• One of my old coworkers moved out of town this week to go back home to his family (and a job much closer to home).  We spent basically the entire weekend playing board games; Saturday was just the two of us, with his son joining on Sunday after he flew in.  It was a good time.  The two new-to-me games that we played were Cinque Terre, which was fine if rather slight, and Keltis: Das Kartenspiel.  On the face of it, the latter game is pretty ridiculous: it’s a card game adaptation of a board game (Keltis) which itself is an adaptation of a card game (Lost Cities).  Instead of being a third-generation blurry photocopy, though, it’s actually a pretty fascinating tactical game on its own, and the fact that it supports more than two players means that it could potentially hit the table more often than Lost Cities in some gaming groups.  I need more time with it to establish a firmer opinion, but I liked the game of it we played.
  • The big thing that happened this past week was my coming along to my old work’s Summer Outing as an old friend’s “+1” on Friday.  The weather was stunningly nice, hovering around 80°F and with low humidity; we were at a combination pavilion-greens-lakeshore thing, and the water in the pool was just the right level of cool to feel infinitely refreshing.  It was nice to see a bunch of old faces again, including the kitchen staff, who I miss dearly.  I had a really good time… and a much better one than the last time we were at the same venue, four years ago, when I jumped into the pool with my phone, destroyed it, and then got paged by work and had to spend the rest of the trip furiously fixing remote issues rather than having a good time.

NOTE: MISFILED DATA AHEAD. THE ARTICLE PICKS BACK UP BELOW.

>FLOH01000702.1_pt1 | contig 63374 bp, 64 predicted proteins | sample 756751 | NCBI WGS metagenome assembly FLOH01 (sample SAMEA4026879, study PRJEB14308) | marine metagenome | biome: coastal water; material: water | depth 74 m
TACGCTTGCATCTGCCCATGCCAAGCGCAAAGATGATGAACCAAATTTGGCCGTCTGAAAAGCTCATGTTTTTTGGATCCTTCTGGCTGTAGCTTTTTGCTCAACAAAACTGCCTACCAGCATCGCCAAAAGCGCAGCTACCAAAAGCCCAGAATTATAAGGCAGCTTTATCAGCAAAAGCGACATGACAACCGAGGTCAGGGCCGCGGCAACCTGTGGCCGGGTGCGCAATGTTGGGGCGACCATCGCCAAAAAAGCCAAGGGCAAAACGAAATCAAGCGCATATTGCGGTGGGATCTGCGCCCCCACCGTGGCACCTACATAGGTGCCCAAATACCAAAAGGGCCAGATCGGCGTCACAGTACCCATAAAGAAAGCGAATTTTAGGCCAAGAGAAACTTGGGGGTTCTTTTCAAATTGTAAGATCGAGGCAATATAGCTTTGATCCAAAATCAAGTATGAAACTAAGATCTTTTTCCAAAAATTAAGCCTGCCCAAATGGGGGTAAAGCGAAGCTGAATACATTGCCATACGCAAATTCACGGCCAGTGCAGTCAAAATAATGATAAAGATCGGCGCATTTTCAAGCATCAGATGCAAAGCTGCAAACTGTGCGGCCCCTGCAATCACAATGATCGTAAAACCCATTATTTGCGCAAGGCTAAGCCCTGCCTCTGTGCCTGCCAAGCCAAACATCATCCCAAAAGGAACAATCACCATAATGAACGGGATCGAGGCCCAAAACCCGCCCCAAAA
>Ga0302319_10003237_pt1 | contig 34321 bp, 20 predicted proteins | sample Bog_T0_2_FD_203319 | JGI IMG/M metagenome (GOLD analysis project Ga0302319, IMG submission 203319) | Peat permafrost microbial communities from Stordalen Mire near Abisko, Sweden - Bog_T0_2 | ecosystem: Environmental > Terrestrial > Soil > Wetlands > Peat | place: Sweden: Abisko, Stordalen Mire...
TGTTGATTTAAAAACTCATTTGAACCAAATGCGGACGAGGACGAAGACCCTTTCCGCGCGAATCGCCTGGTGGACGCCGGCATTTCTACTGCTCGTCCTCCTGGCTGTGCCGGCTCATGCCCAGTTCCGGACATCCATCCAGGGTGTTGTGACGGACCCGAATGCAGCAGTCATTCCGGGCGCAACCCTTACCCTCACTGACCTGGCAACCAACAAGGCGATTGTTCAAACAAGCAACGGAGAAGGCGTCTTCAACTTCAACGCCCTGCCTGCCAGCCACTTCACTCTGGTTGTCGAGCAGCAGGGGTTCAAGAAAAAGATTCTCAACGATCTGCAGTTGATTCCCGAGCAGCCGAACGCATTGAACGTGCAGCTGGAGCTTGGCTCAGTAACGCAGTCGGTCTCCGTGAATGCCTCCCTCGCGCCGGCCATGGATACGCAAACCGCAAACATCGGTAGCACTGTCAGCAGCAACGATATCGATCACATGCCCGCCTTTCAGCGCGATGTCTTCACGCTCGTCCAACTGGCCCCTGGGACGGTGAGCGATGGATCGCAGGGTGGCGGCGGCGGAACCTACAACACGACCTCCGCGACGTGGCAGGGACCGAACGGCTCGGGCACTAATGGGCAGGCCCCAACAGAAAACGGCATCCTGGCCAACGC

• I also managed to have a few games hit the table while on said outing.  The only new one was Lost Cities: Rivals, yet another game in the Lost Cities/Keltis franchise.  It was… fascinating, with a bidding mechanic that is wholly new to the series, and I didn’t really wrap my head around it by the end of the game.  I still managed to win, somehow, but we also weren’t playing by the rules entirely (it was a first game and I was rushing, as we had to leave soon).  I look forward to playing it a little more deliberately… and correctly… in the future.
  • I didn’t get burned at all despite spending a lot of the day in the sun!  Woot!  That… might be a first?

Despite the frustrating health issues, it was a nice week, with more board gaming than I’ve done in the last few months, and a lot of time spent with people I like.  What more can one ask for?

Cold (typing) shoulder

Apologies for the radio silence this week, but I’ve been having issues with my right shoulder that typing and mousing exacerbate.  I’ve chosen to be a (relatively) good boy and keep them to a minimum… which means the continuation of the Cardpocalypse will have to wait another week.